the gardener
I used a gender-neutral pronoun for the masked figure and that would seem to be apropos. We see it in very male attire and also in a wedding gown but when the face is revealed it is a demonic looking thing. The very fact that it steals emissions from men and women, as well as changing the gender related clothing, brings the incubus/succubus to mind. Its mandrake roots seem to pulse with life (there is a dolls head in the patch at one point, perhaps indicating an attempt to make something more than just a root). It feeds the garden with both blood and emissions.

The folklore this plays with is multi-layered and includes the mandrake folklore, witchcraft and the incubus/succubus. The fact that the vegetation is cultivated with blood and nocturnal emissions would connect the dots to a vampiric form of vegetation (whilst recognising that the use of semen was part of the original mandrake folklore) and Vukanović squarely allowed vampire vegetation into the equation. I did look for a connection between mandrake and vampires and found an entry in Bane about the masabakes; a Spanish vampire variant it sends an imp (a tentirujo) to sleeping virgins, which then rubs mandrake into their thighs. The masabakes then feeds from the energy of the resultant sexual desire and intercourse. It should be noted that there was only one source listed for the entry – Jonathan Maberry’s Vampire Universe.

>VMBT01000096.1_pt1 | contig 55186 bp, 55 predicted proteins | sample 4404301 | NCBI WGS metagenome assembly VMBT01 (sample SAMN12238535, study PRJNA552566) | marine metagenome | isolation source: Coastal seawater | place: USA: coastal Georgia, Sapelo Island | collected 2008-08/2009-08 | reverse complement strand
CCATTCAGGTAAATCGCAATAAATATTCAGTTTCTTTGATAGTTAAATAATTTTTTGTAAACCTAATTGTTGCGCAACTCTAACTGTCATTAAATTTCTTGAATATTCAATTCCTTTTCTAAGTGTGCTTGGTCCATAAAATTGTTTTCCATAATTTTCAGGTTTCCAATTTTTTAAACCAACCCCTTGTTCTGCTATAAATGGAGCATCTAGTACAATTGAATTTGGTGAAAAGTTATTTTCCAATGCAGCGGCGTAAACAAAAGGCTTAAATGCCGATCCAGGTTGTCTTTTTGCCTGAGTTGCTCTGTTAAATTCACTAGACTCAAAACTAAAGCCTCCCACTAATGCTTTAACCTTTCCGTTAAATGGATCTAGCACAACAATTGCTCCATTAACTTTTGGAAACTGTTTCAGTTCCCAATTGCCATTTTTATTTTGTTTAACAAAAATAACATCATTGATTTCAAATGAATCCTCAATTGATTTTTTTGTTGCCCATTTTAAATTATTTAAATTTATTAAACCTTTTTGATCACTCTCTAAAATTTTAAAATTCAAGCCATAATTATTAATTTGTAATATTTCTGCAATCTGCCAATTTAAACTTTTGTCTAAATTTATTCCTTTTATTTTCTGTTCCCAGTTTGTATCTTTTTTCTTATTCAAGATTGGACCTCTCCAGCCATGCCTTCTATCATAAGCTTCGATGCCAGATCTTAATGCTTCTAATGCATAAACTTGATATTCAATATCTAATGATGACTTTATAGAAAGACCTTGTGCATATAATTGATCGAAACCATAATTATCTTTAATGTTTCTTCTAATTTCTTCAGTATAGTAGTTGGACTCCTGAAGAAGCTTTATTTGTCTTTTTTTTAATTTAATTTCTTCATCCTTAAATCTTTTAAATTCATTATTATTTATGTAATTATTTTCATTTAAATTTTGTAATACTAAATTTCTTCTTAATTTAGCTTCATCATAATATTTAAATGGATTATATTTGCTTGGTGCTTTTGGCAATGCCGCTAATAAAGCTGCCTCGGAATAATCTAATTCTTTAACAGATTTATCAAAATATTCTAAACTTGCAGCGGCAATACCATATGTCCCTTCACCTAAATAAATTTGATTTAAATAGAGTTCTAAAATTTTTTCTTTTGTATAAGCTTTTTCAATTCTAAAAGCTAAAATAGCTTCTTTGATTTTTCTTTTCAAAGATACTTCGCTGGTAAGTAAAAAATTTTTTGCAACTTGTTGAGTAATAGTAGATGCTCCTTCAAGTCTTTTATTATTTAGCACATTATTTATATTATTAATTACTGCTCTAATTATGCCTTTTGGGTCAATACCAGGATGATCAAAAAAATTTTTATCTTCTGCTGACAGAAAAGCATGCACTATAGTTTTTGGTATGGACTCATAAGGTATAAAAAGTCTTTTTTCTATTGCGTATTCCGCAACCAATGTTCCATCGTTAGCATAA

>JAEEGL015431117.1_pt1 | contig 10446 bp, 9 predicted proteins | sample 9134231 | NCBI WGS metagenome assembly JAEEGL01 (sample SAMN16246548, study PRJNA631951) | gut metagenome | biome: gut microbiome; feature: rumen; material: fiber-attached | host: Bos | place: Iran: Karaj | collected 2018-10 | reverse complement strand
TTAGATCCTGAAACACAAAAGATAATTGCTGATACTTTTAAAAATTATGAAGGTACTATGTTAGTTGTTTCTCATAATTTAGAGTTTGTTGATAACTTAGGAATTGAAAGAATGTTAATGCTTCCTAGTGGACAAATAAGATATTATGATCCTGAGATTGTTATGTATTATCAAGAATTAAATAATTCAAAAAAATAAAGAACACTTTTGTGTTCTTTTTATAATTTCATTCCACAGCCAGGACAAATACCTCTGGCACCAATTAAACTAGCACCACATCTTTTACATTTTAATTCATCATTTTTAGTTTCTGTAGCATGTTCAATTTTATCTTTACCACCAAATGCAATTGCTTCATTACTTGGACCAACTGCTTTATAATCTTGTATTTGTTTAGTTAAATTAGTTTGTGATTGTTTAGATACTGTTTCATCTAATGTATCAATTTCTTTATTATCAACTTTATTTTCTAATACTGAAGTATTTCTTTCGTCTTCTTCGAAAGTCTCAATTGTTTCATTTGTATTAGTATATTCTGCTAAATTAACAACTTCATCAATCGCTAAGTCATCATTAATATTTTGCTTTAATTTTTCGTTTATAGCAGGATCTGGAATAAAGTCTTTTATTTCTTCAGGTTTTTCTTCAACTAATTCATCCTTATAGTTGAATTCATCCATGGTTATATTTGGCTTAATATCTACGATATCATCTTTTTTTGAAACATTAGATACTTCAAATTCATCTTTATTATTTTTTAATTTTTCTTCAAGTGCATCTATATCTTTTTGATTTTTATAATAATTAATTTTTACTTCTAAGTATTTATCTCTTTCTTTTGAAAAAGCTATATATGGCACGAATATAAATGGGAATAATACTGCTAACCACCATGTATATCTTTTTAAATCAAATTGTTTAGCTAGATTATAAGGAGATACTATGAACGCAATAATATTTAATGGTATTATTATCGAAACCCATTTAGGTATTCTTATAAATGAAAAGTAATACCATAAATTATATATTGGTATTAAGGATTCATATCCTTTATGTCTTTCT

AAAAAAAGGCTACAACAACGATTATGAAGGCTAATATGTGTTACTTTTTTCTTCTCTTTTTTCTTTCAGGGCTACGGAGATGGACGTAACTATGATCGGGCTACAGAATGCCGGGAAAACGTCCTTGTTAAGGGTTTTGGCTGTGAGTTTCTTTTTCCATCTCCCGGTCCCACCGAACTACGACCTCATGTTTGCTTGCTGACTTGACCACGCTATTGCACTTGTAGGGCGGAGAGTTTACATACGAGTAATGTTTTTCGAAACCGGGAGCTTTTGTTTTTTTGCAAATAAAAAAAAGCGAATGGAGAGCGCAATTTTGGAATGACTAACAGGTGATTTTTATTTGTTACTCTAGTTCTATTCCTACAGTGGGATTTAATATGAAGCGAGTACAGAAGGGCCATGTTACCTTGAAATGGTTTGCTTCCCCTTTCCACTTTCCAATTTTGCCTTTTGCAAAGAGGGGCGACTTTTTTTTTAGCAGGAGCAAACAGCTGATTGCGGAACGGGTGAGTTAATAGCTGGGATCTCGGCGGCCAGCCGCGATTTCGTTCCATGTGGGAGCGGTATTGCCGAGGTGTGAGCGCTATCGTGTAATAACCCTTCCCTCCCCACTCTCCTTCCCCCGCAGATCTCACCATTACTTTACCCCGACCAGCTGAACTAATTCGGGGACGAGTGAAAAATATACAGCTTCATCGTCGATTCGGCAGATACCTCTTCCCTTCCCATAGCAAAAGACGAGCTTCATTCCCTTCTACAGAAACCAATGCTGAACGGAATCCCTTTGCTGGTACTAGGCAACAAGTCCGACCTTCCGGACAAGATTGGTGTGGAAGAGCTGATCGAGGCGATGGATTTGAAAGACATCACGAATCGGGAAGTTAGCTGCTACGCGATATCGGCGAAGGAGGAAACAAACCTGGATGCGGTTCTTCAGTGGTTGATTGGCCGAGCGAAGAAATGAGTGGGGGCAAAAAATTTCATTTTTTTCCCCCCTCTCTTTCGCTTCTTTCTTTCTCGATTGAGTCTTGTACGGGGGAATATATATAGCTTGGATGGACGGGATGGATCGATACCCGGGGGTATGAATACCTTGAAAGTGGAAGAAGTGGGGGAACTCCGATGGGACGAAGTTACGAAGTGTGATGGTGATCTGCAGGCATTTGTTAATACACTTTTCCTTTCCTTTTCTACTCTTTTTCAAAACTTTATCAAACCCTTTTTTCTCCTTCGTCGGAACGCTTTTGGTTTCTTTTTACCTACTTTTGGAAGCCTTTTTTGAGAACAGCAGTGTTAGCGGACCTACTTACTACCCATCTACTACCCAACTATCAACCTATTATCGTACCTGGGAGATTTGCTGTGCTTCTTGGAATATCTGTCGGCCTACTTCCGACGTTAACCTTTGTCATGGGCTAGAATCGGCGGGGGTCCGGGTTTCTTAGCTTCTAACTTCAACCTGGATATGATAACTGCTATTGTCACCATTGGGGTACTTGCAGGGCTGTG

an intense performance
The film itself is one that will be enjoyed or hated depending on the viewer. It is dialogue light, specialises in disturbing the viewer despite a beautiful vista that is wonderfully photographed. Bill Oberst Jr. exudes dark emotion and intensity in it (as one would expect). To me the film managed to capture a slice of the uncanny and that worked in all sorts of ways for me. Is it, however, vamp? It probably depends on your view of vampire vegetation – if you accept it as part of the genre then this is a vampiric plant that is grown exclusively through blood and sexual emissions. If you don’t then it is at least of genre interest and the overlap into the succubus/incubus myth helps that view.

The imdb page is here.


Bill Oberst Jr. said...

Thank you for one of the most insightful reviews DIS has received.

Taliesin_ttlg said...

No worries Bill, and many thanks for the performance :)